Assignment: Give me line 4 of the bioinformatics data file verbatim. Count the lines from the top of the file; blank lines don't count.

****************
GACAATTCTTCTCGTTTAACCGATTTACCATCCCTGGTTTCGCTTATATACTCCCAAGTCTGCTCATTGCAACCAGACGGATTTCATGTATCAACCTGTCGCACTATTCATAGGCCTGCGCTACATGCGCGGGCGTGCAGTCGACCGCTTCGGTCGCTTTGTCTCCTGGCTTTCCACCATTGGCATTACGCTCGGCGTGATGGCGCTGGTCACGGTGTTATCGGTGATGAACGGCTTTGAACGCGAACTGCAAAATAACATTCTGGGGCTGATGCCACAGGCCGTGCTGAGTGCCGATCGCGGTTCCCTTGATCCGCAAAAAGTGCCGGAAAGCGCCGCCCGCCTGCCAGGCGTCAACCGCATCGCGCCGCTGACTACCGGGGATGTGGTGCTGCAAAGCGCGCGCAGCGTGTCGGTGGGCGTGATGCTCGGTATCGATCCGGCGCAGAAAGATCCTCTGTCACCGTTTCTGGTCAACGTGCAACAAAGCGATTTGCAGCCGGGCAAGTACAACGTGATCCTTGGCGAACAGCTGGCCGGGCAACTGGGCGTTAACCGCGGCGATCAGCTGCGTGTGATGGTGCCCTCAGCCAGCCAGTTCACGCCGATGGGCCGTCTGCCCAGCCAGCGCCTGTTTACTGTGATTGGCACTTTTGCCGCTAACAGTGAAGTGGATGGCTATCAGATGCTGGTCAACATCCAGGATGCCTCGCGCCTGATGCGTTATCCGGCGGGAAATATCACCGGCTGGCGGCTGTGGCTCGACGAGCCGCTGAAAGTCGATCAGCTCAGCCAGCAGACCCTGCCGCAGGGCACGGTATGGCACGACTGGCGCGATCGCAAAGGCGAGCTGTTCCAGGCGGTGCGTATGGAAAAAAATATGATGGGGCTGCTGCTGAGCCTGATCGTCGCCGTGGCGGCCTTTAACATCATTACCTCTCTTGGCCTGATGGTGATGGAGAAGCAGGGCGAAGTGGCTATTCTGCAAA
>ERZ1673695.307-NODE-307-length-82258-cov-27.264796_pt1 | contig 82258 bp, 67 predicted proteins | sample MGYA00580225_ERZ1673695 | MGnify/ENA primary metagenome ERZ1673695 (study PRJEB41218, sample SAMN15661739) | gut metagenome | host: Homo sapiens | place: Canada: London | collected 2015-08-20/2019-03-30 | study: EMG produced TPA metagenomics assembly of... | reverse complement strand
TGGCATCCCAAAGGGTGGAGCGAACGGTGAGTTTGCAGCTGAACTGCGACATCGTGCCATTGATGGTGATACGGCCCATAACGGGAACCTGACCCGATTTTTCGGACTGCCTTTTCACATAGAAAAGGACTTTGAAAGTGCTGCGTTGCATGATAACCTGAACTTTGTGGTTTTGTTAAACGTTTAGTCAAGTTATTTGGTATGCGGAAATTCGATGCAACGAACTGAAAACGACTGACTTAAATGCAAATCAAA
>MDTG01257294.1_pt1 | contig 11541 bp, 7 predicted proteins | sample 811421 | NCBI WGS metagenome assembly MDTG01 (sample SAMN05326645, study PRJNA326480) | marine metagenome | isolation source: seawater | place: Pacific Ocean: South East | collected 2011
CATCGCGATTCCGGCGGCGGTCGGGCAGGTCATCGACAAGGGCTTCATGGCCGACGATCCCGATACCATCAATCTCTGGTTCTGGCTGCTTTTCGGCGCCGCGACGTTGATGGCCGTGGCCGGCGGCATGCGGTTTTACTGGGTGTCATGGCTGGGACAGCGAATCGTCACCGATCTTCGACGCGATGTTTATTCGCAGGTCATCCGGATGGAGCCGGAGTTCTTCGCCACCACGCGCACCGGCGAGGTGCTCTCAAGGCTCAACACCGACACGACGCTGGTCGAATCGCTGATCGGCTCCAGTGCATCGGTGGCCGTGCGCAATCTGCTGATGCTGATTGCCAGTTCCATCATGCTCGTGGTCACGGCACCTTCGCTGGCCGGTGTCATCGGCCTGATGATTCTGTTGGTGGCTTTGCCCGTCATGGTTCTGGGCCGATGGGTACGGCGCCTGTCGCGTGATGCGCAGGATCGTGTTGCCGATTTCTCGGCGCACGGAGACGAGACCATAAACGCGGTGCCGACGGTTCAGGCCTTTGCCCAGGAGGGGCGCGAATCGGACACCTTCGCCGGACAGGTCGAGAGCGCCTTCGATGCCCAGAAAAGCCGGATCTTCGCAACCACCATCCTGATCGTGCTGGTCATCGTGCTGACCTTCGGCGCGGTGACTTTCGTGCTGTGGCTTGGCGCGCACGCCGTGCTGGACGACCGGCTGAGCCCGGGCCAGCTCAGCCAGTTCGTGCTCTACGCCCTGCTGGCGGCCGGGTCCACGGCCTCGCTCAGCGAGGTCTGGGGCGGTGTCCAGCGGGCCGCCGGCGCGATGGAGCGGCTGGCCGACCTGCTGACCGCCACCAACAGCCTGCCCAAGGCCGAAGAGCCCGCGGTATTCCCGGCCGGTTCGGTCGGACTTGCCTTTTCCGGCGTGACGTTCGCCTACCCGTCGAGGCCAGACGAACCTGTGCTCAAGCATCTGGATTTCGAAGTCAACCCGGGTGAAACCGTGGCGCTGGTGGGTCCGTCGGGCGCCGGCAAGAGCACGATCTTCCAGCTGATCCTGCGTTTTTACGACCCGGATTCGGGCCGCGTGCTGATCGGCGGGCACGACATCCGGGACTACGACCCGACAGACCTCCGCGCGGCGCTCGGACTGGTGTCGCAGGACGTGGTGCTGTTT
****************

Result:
>MDTG01257294.1_pt1 | contig 11541 bp, 7 predicted proteins | sample 811421 | NCBI WGS metagenome assembly MDTG01 (sample SAMN05326645, study PRJNA326480) | marine metagenome | isolation source: seawater | place: Pacific Ocean: South East | collected 2011